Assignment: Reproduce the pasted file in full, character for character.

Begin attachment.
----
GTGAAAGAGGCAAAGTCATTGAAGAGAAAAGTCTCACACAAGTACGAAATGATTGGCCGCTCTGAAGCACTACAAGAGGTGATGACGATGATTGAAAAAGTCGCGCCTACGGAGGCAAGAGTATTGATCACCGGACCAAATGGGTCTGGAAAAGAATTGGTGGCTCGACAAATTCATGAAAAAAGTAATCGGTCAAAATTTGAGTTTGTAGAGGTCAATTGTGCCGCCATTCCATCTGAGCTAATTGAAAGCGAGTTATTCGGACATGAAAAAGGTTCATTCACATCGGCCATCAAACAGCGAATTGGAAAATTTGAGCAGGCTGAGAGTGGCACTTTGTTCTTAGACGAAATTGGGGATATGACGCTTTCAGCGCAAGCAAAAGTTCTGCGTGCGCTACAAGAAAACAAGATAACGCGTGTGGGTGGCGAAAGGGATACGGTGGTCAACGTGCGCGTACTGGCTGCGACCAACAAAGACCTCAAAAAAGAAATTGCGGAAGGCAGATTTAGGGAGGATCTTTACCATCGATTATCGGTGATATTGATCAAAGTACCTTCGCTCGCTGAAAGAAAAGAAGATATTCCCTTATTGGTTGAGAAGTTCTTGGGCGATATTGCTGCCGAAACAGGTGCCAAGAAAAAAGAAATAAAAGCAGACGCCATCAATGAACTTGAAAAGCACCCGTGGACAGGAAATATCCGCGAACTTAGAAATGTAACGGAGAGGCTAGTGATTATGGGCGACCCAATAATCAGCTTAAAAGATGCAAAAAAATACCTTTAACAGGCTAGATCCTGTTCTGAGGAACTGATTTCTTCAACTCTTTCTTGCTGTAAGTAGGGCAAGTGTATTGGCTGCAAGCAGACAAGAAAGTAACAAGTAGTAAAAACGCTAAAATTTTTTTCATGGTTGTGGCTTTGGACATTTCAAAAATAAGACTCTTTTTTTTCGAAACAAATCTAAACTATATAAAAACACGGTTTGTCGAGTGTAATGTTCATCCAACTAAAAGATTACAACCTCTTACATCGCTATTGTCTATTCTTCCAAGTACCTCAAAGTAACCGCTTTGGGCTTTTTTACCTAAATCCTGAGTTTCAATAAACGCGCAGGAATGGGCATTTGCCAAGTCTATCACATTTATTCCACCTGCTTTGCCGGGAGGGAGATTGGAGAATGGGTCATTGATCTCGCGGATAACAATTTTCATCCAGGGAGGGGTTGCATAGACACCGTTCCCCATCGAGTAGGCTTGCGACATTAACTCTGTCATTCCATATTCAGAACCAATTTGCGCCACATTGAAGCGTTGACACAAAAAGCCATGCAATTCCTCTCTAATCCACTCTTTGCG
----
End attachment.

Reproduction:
GTGAAAGAGGCAAAGTCATTGAAGAGAAAAGTCTCACACAAGTACGAAATGATTGGCCGCTCTGAAGCACTACAAGAGGTGATGACGATGATTGAAAAAGTCGCGCCTACGGAGGCAAGAGTATTGATCACCGGACCAAATGGGTCTGGAAAAGAATTGGTGGCTCGACAAATTCATGAAAAAAGTAATCGGTCAAAATTTGAGTTTGTAGAGGTCAATTGTGCCGCCATTCCATCTGAGCTAATTGAAAGCGAGTTATTCGGACATGAAAAAGGTTCATTCACATCGGCCATCAAACAGCGAATTGGAAAATTTGAGCAGGCTGAGAGTGGCACTTTGTTCTTAGACGAAATTGGGGATATGACGCTTTCAGCGCAAGCAAAAGTTCTGCGTGCGCTACAAGAAAACAAGATAACGCGTGTGGGTGGCGAAAGGGATACGGTGGTCAACGTGCGCGTACTGGCTGCGACCAACAAAGACCTCAAAAAAGAAATTGCGGAAGGCAGATTTAGGGAGGATCTTTACCATCGATTATCGGTGATATTGATCAAAGTACCTTCGCTCGCTGAAAGAAAAGAAGATATTCCCTTATTGGTTGAGAAGTTCTTGGGCGATATTGCTGCCGAAACAGGTGCCAAGAAAAAAGAAATAAAAGCAGACGCCATCAATGAACTTGAAAAGCACCCGTGGACAGGAAATATCCGCGAACTTAGAAATGTAACGGAGAGGCTAGTGATTATGGGCGACCCAATAATCAGCTTAAAAGATGCAAAAAAATACCTTTAACAGGCTAGATCCTGTTCTGAGGAACTGATTTCTTCAACTCTTTCTTGCTGTAAGTAGGGCAAGTGTATTGGCTGCAAGCAGACAAGAAAGTAACAAGTAGTAAAAACGCTAAAATTTTTTTCATGGTTGTGGCTTTGGACATTTCAAAAATAAGACTCTTTTTTTTCGAAACAAATCTAAACTATATAAAAACACGGTTTGTCGAGTGTAATGTTCATCCAACTAAAAGATTACAACCTCTTACATCGCTATTGTCTATTCTTCCAAGTACCTCAAAGTAACCGCTTTGGGCTTTTTTACCTAAATCCTGAGTTTCAATAAACGCGCAGGAATGGGCATTTGCCAAGTCTATCACATTTATTCCACCTGCTTTGCCGGGAGGGAGATTGGAGAATGGGTCATTGATCTCGCGGATAACAATTTTCATCCAGGGAGGGGTTGCATAGACACCGTTCCCCATCGAGTAGGCTTGCGACATTAACTCTGTCATTCCATATTCAGAACCAATTTGCGCCACATTGAAGCGTTGACACAAAAAGCCATGCAATTCCTCTCTAATCCACTCTTTGCG